Presentation on theme: "Chapter Nine Corporate Financial Structure. Corporate Finances: Key Terms Security: a share, participation, or other interest in property or an enterprise."— Presentation transcript:
Corporate Finances: Key Terms Security: a share, participation, or other interest in property or an enterprise of the issuer or an obligation of the issuer share Equity Security: a security representing ownership interest in an enterprise (often called a share) Equity Capital: capital received by a corporation in return for issuance of stock Debt Security: a security representing an obligation of the corporate issuer (often called a bond) Debt Capital: money received by a corporation in return for issuing debt securities Slide 1 of 2
Corporate Finances: Key Terms Bondholder: one to whom a debt is owed by a corporation Dividend: a distribution of corporate profits Slide 2 of 2
Types of Stock Common Stock: Common Stock: Ordinary stock of a corporation having no special privileges Preferred Stock: Preferred Stock: Stock in a corporation that carries certain rights and privileges
Comparison of Common and Preferred Stock Common StockPreferred Stock Voting RightsUsually one vote per share Voting rights may or may not exists; articles will specify Distribution Rights No right to distributions; distributions declared in discretion of board and corporation must be solvent Distributions may be cumulative. Shareholders may have participating preferred stock.
Comparison of Common and Preferred Stock Common Stock Preferred Stock Liquidation RightsShareholders receive assets after distribution to creditors and then preferred shareholders Shareholders receive assets after creditors and before common shareholders Conversion RightsNo conversion rightsShareholders may have right to convert their preferred shares into some other type of shares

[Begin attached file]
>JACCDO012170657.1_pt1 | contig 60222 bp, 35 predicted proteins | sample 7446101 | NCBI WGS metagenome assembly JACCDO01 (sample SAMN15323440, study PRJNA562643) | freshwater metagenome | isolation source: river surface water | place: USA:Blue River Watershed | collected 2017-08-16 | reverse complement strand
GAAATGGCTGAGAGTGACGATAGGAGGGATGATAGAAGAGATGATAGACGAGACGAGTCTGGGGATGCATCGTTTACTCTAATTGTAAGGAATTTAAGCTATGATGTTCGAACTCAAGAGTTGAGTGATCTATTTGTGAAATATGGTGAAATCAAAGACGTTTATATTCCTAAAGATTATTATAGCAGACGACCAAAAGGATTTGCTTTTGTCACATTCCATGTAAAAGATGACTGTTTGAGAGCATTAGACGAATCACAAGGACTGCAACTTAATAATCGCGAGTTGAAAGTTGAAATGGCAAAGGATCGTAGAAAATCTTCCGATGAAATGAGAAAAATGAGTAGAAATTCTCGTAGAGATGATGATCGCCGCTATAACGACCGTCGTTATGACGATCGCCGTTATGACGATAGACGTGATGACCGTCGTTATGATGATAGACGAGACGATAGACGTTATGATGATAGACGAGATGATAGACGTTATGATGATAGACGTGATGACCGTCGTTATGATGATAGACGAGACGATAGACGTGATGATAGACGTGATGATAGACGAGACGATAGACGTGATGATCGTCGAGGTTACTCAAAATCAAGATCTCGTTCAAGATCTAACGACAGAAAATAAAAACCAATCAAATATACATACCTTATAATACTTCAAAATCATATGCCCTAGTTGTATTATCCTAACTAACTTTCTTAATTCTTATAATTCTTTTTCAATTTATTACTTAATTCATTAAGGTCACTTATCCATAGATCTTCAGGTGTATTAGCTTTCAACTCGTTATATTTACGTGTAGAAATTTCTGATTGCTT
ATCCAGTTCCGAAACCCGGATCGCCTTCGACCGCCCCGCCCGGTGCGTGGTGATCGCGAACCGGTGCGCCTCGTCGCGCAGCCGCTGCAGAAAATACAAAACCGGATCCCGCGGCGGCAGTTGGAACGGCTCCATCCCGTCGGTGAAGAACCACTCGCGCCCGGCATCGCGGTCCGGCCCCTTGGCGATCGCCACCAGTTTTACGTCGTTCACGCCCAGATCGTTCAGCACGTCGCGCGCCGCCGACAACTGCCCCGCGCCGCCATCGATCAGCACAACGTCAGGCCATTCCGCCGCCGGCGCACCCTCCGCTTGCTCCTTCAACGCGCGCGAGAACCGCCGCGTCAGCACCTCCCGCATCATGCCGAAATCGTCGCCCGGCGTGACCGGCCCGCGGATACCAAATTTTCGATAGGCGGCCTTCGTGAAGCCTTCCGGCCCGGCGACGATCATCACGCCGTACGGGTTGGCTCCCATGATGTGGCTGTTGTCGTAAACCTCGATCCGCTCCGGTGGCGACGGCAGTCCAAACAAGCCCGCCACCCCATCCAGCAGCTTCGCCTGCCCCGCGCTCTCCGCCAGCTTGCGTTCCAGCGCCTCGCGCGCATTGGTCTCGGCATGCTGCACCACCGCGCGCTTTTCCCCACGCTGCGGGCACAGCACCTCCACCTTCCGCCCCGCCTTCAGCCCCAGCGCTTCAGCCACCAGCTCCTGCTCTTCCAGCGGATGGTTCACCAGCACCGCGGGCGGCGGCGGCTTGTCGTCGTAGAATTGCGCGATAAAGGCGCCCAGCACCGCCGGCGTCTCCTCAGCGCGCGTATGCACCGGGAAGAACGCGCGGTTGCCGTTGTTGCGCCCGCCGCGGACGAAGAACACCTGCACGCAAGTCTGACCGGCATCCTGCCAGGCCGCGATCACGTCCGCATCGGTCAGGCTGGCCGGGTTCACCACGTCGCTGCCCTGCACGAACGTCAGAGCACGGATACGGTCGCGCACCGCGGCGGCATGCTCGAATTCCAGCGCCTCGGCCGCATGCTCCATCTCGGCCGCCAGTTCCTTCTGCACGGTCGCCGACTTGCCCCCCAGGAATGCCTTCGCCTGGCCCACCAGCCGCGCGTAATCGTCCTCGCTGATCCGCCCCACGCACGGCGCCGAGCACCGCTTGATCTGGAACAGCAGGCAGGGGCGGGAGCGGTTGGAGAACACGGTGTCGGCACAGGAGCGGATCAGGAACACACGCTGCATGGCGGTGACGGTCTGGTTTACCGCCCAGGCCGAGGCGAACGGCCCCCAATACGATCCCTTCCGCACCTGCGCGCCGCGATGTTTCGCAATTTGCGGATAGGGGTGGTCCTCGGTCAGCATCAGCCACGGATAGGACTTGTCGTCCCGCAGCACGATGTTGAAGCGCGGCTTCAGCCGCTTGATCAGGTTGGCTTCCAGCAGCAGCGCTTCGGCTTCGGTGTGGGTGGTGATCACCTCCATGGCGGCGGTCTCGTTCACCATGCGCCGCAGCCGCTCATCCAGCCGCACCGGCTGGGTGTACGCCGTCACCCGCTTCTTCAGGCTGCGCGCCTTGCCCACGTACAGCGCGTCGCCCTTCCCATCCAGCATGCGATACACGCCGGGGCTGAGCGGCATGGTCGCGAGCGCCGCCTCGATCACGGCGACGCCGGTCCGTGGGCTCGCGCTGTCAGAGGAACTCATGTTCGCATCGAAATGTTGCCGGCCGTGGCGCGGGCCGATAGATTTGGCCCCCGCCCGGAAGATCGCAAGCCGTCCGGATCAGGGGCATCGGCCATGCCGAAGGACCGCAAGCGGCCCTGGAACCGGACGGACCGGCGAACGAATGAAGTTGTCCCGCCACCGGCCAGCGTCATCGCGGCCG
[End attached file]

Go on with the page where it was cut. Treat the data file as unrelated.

Comparison of Common and Preferred Stock Common StockPreferred Stock Redemption Rights No redemption rights Shareholders may be forced to sell their stock back to corporation or to compel corporation to purchase their stock at agreed- upon price
Comparison of Equity and Debt Securities Equity Securities (“Stock”) Debt Securities (“Bonds) Shareholder is an owner of the corporation and is entitled to vote and receive distributions, if earnings permit Bondholder is an outside creditor of the corporation and is entitled to timely repayment of the debt Issuance of shares produces cash for the corporation Issuance of bonds produces cash for the corporation Issuance of shares dilutes power of existing shareholders but costs the corporation nothing Issuance of bonds does not dilute owner of existing shareholders but bonds must be repaid
Comparison of Equity and Debt Securities Equity Securities (“Stock”) Debt Securities (“Bonds) If corporation is insolvent, no distributions will be paid to any shareholder Bondholder may be entitled to periodic payments of interest and principal whether or not the corporation is solvent Corporation may not deduct distributions paid to shareholders Corporation may deduct interest paid to bondholders and reduce taxable income In the event of liquidation, shareholders receive assets after outside creditors/bondholders In event of liquidation, bondholders receive assets before shareholders
Key Features of Corporate Finances Slide 1 of 4 To raise money, corporations will issue stock (equity securities), which show ownership interest in the corporation or bonds (debt securities), which are loans to the corporation. Shares issued by a corporation must be authorized by the articles. The par value of a share is the lowest price for which it can be sold.
Key Features of Corporate Finances Slide 2 of 4 If stock has no par value, it can be sold for whatever amount the directors determine is in the best interest of the corporation. Corporations may have more than one class of stock. “Common” stock is ordinary stock of the corporation and usually has voting rights, distribution rights, and liquidation rights.
Key Features of Corporate Finances Slide 3 of 4 “Preferred” stock has some sort of right or preference other classes do not have, often as to cumulating dividends, conversion, or redemption. Debt securities may be secured by real estate or personal property; in the event of a default the creditor can recover the property pledged as security or collateral.
Key Features of Corporate Finances Slide 4 of 4 Debt securities may have favorable redemption terms or conversion terms. Corporations are said to be subject to “double taxation”; the corporation pays tax on money it earns, and shareholders then pay tax on distributions made to them. Interest paid on bonds is a deductible expense for a corporation.